A pilot study of aortic hemodynamics before and after thoracic endovascular repair with a double-branched endograft

Yu Zhu, Wenbo Zhan, Mohamad Hamady, Xiao Yun Xu*

*Corresponding author for this work

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Branched endografts have been developed to treat complex pathology in the aortic arch and ascending aorta. This study aims to evaluate the haemodynamic performance of a double-branched thoracic endograft by detailed comparison of flow patterns and wall shear stress in the aorta and supra-aortic branches before and after stent-graft implantation. Pre- and post-intervention CT images were acquired from two patients who underwent thoracic endovascular aortic repair (TEVAR) with a double-branched endograft for thoracic aortic aneurysms. These images were used to reconstruct patient-specific models, which were analysed using computational fluid dynamics employing physiologically realistic boundary conditions. Our results showed that there was sufficient blood perfusion through the arch branches. The presence of inner tunnels caused flow derangement and asymmetric wall shear stress in the ascending aorta, where shear range index was up to 6 times higher than in the pre-intervention model. Wall shear stress in the aortic arch increased considerably after intervention as a result of accelerated flow. The maximum flow-induced displacement forces on the branched endografts were around 22 ​N for both patients, which was below the threshold for device migration. Results from this pilot study demonstrated that aortic flow patterns were significantly altered by the branched endograft which caused increased spatial variation of wall shear stress in the ascending aorta and the arch. Although no obvious adverse hemodynamic features were found immediately after intervention for the cases we analysed, follow-up studies will be needed to assess durability of the device.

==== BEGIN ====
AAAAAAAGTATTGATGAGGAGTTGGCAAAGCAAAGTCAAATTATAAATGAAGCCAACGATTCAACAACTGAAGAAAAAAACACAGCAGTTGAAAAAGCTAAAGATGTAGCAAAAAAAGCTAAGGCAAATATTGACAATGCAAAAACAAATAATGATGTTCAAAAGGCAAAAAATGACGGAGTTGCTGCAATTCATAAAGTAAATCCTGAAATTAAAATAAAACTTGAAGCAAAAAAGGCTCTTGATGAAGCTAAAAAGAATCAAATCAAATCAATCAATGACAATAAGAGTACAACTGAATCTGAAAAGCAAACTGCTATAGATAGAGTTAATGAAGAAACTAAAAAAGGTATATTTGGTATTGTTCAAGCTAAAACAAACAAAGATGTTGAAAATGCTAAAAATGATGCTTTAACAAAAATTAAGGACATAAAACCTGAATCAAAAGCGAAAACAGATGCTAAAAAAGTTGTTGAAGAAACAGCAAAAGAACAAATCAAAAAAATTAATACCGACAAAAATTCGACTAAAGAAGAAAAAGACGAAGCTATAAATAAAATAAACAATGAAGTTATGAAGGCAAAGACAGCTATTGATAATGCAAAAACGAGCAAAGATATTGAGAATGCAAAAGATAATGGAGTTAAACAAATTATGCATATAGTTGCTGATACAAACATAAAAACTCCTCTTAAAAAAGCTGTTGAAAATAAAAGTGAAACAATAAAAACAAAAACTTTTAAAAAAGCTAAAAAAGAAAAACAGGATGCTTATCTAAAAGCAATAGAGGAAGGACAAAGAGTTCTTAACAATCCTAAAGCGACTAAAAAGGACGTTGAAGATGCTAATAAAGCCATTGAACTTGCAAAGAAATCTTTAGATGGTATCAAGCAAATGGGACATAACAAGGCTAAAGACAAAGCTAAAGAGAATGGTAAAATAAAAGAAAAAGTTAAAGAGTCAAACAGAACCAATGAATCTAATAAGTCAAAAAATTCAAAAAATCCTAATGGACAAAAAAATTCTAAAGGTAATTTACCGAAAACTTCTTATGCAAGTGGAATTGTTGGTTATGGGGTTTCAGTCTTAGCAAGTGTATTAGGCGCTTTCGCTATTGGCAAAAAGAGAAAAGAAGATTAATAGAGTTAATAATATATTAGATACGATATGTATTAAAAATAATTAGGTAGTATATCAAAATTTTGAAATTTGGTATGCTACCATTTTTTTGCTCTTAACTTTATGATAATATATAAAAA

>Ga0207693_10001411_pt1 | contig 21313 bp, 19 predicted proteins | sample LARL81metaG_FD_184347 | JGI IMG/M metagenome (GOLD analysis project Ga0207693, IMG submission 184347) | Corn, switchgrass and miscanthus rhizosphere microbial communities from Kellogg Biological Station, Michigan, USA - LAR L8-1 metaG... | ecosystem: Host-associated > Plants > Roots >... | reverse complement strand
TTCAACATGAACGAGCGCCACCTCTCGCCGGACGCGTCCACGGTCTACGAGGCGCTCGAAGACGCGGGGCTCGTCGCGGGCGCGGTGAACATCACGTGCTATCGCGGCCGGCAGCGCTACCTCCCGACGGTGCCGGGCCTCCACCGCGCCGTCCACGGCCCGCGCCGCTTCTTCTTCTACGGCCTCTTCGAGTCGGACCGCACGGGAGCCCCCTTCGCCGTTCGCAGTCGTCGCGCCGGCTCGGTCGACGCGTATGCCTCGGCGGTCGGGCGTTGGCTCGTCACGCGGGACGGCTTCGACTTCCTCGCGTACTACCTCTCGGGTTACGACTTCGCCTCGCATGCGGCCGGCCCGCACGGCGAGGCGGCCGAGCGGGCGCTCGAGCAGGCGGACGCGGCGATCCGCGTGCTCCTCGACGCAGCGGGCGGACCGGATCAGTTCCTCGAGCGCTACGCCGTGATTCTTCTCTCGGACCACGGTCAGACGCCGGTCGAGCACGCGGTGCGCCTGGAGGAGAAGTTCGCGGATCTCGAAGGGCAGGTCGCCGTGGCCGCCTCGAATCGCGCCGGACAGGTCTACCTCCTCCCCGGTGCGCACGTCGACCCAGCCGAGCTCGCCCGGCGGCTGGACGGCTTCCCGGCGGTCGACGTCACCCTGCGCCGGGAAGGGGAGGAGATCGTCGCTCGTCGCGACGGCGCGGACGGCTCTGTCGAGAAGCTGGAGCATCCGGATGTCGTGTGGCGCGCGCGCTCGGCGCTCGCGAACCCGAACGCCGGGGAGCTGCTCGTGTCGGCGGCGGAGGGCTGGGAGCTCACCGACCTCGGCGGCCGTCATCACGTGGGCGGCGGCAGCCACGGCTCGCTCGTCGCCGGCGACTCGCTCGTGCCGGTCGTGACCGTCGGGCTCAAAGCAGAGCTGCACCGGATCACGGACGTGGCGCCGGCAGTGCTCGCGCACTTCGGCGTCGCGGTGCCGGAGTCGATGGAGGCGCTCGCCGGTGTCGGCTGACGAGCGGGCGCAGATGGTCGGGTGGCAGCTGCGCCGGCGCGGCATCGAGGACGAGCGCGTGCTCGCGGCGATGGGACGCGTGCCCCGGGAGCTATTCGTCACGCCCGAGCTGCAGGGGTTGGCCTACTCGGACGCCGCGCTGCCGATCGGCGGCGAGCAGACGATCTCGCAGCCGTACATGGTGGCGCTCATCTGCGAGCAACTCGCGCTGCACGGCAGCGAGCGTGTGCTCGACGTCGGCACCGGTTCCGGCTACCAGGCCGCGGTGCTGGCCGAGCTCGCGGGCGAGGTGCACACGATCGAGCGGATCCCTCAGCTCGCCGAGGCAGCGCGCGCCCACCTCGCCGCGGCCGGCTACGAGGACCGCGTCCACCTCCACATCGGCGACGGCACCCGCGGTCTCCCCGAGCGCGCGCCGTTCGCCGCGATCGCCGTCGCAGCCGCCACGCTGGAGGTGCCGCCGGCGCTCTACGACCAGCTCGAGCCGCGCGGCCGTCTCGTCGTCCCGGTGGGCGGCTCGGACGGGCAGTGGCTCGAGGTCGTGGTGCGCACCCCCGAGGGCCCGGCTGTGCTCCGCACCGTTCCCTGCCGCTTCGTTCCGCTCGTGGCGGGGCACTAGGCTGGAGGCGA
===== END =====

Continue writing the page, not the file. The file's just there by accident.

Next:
Original languageEnglish
Article number100027
JournalMedicine in Novel Technology and Devices
Publication statusPublished - 22 Jan 2020

Bibliographical note

This work was partially supported by Bolton Medical, Sunrise, Florida, US. The authors declare that although Bolton Medical supported this study, the funding company had no control, input or influence on the study design, data analysis or publications.


  • Thoracic endovascular aortic repair (TEVAR)
  • Aortic arch
  • Branched endograft
  • Blood flow
  • Computational fluid dynamics


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